NEWS 26 November 2021

Jan van Eijk

Prof.Dr. Jan van Eijk is awarded the ASPE Lifetime Achievement Award for broad-reaching advances in precision mechatronics and for promoting the active sharing of these advances throughout the technical community.


Jan van Eijk accepts the ASPE Lifetime Achievement Award as a representative of the Dutch community in precision engineering.

As a pillar of this community, he has contributed by initiating and heading innovative applied research activities and by active sharing of industrial expertise. This collaborative spirit was first realized in 1989 with the creation of an in-house mechatronics training program for Philips engineers where industrial trainers taught new engineers how to work in multi-disciplinary teams and to employ each other’s technical strengths in order to reach the best overall result. This course has by now educated some 2500 engineers and established a solid foundation as other training programs were created to cover the additional disciplines. Beginning in 2010, these training activities were continued outside of the Philips organization by the establishment of the “Mechatronics Academy”.

He started his education at the Delft University of Technology with a MSc degree in Mechanical Engineering. Following this, he spent three years abroad working at universities in Pakistan and Sri Lanka as a UNESCO associate before returning to Delft to complete a doctoral program that included a dissertation on the design of flexure mechanisms. He received a Ph.D. in Mechanical Engineering in 1985.

Prof.Dr. van Eijk then worked for twenty-two years at the Philips company in their Centre For Industrial Technology (CFT). The Philips company, based in the Netherlands, has been a birthplace of advances in science and technology since the early years of the twentieth century. This Centre formed the knowledge base for mass production technology in Philips. Research done in the “Natlab” was famous and the development of high-throughput manufacturing machines proved to be an important factor in the decades-long growth of the organization. Throughout his career, Jan van Eijk has had the opportunity to build on this foundation and to work with many excellent engineers in the field of high precision mechatronics.

His unique skills and expertise have arisen from the knowledge and experience gained from working at Philips where he became Chief Technical Officer of Mechatronics. While building a mechatronic technology center of about 200 engineers, he made conceptual contributions to a wide range of applications, including optical disc drive systems and lithography systems. With the start of ASML in 1985, Dr. van Eijk contributed to key concepts and to the architecture of mechatronic elements of ASML’s highly successful lithography tools. The use of a rigorous metrology concept, introduced in 1986, formed a significant contribution to the early lithography machines.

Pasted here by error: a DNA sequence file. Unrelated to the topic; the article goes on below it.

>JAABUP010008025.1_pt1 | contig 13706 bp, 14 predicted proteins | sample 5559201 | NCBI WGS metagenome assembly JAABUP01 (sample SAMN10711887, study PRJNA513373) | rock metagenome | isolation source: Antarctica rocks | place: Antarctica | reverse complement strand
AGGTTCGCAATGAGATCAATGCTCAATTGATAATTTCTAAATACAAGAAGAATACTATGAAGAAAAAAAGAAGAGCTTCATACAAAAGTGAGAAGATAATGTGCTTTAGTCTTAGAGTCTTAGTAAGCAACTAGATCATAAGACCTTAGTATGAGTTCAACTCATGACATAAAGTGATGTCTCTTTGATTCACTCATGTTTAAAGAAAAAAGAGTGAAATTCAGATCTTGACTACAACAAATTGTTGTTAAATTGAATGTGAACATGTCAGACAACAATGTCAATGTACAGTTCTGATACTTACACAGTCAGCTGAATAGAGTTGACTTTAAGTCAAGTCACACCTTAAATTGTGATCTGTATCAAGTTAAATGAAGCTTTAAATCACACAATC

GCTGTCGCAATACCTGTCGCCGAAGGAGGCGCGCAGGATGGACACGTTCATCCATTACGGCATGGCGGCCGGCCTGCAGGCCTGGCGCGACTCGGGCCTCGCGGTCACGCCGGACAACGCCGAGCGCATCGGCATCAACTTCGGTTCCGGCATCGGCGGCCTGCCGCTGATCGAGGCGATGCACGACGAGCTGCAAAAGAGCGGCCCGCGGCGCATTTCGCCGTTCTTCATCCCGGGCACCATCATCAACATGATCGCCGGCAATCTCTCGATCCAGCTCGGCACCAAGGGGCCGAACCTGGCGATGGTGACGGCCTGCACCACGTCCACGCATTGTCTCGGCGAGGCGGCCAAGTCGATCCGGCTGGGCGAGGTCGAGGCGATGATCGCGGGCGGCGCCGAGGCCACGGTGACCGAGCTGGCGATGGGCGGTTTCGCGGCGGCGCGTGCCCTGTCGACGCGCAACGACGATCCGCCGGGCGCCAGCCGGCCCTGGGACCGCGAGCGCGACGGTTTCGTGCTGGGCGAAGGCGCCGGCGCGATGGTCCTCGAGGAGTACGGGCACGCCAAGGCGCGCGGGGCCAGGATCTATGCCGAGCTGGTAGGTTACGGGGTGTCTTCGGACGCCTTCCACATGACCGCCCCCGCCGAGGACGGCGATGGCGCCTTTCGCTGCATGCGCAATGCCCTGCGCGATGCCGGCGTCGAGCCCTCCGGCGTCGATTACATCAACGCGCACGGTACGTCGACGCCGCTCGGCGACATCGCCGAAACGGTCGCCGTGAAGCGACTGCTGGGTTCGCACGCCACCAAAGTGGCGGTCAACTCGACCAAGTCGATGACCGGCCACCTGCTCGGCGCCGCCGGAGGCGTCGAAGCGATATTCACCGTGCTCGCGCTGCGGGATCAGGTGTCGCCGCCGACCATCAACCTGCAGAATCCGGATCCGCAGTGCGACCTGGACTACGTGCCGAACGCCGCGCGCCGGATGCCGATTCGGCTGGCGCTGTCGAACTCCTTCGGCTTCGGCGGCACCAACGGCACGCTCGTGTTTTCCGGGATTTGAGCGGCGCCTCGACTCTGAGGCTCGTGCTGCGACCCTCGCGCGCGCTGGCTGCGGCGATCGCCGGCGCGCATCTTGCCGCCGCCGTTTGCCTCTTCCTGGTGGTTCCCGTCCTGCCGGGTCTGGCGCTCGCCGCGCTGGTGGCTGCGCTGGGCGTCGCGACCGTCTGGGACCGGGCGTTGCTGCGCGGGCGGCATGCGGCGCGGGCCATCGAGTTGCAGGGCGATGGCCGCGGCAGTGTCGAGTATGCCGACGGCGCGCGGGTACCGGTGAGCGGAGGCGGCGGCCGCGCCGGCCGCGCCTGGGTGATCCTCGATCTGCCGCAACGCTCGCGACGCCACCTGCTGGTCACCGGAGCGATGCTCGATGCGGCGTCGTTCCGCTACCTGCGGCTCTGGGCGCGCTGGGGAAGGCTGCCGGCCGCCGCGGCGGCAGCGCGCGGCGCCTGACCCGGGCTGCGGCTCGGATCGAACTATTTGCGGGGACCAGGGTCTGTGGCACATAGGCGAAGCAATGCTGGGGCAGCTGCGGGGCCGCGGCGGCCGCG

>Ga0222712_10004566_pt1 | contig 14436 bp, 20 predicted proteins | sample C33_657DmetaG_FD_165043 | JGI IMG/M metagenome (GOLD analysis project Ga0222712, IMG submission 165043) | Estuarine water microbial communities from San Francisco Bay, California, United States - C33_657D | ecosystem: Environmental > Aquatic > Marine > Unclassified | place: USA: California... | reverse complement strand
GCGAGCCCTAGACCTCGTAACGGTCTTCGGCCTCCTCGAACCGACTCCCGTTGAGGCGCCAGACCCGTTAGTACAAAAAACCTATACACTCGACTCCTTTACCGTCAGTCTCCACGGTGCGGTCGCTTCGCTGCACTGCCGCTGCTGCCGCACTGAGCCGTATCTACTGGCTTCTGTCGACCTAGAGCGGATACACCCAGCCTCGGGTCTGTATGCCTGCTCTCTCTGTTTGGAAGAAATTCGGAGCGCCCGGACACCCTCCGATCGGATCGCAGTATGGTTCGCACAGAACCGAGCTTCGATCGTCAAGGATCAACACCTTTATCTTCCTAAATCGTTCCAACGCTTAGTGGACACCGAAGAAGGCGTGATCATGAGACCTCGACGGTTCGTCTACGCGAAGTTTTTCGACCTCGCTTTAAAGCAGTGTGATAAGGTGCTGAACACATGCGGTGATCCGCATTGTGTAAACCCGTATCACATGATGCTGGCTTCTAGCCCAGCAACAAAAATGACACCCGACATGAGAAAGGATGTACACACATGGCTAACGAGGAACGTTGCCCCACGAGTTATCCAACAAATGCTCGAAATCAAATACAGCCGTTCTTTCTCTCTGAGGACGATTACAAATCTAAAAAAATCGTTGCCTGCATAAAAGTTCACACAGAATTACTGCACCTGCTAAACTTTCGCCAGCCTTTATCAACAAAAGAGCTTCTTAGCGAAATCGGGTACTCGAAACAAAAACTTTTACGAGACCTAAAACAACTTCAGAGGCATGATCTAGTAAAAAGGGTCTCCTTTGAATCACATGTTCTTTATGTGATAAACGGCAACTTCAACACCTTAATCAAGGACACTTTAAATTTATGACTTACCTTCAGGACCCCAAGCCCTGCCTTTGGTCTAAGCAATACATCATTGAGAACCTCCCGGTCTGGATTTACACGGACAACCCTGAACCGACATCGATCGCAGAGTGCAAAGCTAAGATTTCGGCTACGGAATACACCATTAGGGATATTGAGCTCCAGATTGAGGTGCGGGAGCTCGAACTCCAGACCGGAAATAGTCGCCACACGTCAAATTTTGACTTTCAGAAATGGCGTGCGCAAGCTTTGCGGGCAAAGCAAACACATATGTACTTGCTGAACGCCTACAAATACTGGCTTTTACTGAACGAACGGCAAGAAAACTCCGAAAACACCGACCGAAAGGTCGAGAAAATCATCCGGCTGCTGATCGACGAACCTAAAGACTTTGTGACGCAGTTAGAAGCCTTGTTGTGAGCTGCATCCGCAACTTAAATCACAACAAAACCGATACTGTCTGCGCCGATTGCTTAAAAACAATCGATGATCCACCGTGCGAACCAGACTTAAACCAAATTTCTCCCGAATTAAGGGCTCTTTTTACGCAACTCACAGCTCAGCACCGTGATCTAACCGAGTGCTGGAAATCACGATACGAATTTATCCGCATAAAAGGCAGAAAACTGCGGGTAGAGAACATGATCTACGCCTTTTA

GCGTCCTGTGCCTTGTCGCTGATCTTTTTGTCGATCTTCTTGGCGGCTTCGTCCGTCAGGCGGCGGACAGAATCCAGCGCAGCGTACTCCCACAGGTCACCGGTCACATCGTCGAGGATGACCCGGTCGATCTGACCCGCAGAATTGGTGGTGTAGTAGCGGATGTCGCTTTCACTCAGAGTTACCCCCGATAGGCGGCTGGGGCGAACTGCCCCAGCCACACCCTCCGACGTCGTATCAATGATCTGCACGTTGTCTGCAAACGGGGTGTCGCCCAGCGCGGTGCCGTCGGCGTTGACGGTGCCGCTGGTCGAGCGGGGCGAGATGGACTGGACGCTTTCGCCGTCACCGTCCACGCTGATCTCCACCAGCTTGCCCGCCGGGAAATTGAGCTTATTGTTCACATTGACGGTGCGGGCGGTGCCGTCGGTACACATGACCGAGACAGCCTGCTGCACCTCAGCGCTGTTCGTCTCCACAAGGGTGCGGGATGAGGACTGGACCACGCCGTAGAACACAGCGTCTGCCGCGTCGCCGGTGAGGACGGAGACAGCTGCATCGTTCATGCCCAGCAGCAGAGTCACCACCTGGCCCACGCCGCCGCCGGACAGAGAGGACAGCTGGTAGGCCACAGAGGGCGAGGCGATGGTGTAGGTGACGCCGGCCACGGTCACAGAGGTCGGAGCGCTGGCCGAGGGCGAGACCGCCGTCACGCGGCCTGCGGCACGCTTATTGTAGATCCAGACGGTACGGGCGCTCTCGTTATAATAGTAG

After leaving Philips in 2007 he founded his own company, Mechatronic Innovation and Concept Engineering (MICE), to continue to provide consultancy to world-class equipment manufacturers world-wide. He advises not only on technical concepts and designs for systems, but also on how to develop key components necessary for the successful growth of advanced technology organisations.

His skill in explaining sophisticated concepts in a very accessible way was further heightened by teaching for twelve years as a part-time professor at the Delft University of Technology from 2000 through 2012.  There he supervised doctoral students on projects related to using active magnetic bearings for precision applications. As a co-author he contributed to the book “The Design of High Performance Mechatronics” written by Prof. Rob Munnig Schmidt. This book gives an industrial perspective on the multi-disciplinary knowledge used in mechatronic engineering.

Jan van Eijk served on the council of euspen and the board of directors of ASPE for several years. In 2012 he was awarded the euspen Lifetime Achievement Award, and in 2016 the DSPE awarded him the Martin van den Brink award for his leading role in the architecting of high-technology systems.

Jan van Eijk

References

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In life-sciences research, cooling biological samples of, for example, proteins, viruses and bacteria to extremely low temperatures facilitates new forms of microscopy.

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In-line interferometry of nanometer-scale profiles in flexible electronics has been developed for application on a moving flexible foil.

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